The article explores the interpretation and reception of Genesis 9:25-27 and how the
so-called ‘curse of Ham’ contributed to the construction of masculinities in South
Africa. The impact of the Ham ideology on black people and on the construction
of masculinities is explored from the perspective of a contemporary theological
anthropology as ‘embodied sensing’.
The Ham ideology also has a remarkable longevity, especially in South Africa with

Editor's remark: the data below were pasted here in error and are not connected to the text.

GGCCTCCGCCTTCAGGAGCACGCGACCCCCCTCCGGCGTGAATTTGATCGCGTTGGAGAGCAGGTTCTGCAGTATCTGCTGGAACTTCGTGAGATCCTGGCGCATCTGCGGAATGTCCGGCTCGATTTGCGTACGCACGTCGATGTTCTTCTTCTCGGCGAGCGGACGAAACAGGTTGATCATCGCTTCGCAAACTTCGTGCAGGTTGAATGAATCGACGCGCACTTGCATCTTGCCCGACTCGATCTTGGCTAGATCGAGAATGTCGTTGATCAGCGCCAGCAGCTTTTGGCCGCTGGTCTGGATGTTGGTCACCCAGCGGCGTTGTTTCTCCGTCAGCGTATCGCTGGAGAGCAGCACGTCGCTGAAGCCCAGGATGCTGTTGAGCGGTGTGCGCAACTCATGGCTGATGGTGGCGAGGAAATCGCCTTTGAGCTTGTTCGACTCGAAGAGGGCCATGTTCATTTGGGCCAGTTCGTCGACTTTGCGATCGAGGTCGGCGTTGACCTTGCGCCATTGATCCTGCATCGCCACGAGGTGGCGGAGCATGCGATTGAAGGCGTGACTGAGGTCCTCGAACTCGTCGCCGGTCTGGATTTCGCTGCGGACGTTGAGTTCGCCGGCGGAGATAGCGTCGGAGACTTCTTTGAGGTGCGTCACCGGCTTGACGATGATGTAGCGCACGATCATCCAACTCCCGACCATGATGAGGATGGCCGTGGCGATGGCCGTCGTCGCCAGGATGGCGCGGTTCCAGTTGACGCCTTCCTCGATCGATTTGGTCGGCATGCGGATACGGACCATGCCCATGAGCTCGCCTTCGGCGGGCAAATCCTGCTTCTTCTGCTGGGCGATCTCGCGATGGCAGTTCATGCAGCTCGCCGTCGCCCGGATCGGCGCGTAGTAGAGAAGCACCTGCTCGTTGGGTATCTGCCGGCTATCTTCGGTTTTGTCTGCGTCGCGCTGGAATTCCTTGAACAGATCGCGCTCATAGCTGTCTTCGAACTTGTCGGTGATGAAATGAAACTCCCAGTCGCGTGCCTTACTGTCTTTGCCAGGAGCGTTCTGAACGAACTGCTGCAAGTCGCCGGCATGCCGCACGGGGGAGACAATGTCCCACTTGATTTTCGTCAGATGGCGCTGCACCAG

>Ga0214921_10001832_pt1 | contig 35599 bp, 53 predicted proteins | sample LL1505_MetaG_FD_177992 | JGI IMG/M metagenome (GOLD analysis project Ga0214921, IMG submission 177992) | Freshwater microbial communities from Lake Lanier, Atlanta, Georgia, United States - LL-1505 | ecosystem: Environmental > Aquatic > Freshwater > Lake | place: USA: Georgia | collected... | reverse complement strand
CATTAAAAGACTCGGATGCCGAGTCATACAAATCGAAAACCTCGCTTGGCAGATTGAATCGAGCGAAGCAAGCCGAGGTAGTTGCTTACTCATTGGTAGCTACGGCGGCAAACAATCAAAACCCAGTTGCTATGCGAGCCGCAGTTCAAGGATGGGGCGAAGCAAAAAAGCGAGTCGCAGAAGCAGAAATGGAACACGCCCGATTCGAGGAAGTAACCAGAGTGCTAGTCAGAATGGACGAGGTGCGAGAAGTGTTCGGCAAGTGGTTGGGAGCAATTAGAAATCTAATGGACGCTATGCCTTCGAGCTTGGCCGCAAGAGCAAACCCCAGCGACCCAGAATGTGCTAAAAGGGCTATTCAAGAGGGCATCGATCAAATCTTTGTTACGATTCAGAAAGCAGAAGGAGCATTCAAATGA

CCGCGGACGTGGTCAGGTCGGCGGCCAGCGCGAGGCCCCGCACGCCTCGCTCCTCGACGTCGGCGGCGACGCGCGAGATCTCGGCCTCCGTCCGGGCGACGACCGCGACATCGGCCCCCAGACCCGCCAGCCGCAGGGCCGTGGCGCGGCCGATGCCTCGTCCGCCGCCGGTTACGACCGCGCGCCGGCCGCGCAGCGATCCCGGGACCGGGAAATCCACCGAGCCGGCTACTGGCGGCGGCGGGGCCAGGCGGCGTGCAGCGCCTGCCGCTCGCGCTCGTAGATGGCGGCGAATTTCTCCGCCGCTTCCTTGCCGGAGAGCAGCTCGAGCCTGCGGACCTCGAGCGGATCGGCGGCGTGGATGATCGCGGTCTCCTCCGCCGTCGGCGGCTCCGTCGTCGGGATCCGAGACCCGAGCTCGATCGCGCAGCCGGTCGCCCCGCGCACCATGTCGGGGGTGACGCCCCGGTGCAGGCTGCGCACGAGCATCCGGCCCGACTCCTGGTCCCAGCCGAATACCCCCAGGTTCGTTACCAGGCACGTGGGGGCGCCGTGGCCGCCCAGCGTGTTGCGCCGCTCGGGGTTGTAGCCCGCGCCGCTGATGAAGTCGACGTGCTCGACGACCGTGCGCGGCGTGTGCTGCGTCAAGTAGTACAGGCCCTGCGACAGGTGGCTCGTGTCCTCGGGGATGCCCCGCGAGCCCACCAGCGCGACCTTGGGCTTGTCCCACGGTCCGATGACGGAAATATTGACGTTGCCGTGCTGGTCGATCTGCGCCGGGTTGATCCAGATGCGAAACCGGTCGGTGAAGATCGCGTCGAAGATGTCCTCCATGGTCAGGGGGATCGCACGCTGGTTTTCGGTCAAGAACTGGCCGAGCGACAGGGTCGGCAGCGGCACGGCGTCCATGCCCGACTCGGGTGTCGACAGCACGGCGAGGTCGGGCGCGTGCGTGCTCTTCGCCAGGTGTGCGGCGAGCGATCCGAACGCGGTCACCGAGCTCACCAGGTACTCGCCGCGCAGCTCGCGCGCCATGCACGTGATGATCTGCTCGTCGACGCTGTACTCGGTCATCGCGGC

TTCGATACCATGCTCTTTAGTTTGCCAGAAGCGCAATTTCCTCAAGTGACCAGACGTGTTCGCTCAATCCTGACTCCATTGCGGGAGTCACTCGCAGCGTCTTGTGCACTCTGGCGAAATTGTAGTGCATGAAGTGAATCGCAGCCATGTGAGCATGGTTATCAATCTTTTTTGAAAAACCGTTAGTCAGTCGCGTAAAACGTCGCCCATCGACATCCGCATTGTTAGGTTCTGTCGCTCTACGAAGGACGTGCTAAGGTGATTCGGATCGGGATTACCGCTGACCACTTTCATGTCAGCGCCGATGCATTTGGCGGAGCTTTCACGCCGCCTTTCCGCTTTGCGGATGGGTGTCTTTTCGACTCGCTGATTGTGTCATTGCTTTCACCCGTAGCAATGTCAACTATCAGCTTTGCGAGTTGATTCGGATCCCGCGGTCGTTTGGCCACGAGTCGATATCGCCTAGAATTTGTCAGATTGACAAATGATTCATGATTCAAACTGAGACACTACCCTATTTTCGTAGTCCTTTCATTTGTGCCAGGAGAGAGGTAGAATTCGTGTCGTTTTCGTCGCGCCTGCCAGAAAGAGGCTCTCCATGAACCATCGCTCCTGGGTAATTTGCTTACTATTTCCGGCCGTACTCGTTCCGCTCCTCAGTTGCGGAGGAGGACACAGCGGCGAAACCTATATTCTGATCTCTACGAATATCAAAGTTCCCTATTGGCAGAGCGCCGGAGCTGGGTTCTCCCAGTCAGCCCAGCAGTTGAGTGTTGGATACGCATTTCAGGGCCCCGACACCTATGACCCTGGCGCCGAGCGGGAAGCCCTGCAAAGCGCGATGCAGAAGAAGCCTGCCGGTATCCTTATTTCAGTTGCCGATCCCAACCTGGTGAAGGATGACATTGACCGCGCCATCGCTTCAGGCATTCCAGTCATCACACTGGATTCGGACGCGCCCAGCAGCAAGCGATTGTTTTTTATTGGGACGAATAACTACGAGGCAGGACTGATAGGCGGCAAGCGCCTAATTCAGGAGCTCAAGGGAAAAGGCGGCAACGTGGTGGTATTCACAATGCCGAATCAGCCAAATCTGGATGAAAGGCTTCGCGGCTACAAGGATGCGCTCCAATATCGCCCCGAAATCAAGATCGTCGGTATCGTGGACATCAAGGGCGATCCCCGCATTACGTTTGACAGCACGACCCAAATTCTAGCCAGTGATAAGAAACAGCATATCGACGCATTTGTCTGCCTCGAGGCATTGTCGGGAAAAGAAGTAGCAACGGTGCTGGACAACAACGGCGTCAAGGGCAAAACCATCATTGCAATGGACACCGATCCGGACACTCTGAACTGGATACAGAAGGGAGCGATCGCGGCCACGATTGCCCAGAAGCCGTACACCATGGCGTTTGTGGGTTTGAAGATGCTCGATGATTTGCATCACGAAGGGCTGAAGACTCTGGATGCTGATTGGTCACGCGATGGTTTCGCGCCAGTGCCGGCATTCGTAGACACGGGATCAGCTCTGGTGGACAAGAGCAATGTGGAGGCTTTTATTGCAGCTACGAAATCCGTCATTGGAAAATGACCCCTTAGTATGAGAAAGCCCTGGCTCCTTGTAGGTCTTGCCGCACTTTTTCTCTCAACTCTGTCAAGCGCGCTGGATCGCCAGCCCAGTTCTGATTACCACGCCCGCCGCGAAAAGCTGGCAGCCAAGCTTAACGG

remnants of the curse still visible and alive in the minds (and bodies) of people.
Because of the unique way in which this ideology was employed in South Africa from
the time of slavery and during apartheid, it is reasonable to conceive that it also played
a vital role in the construction of the masculinities of males in South Africa.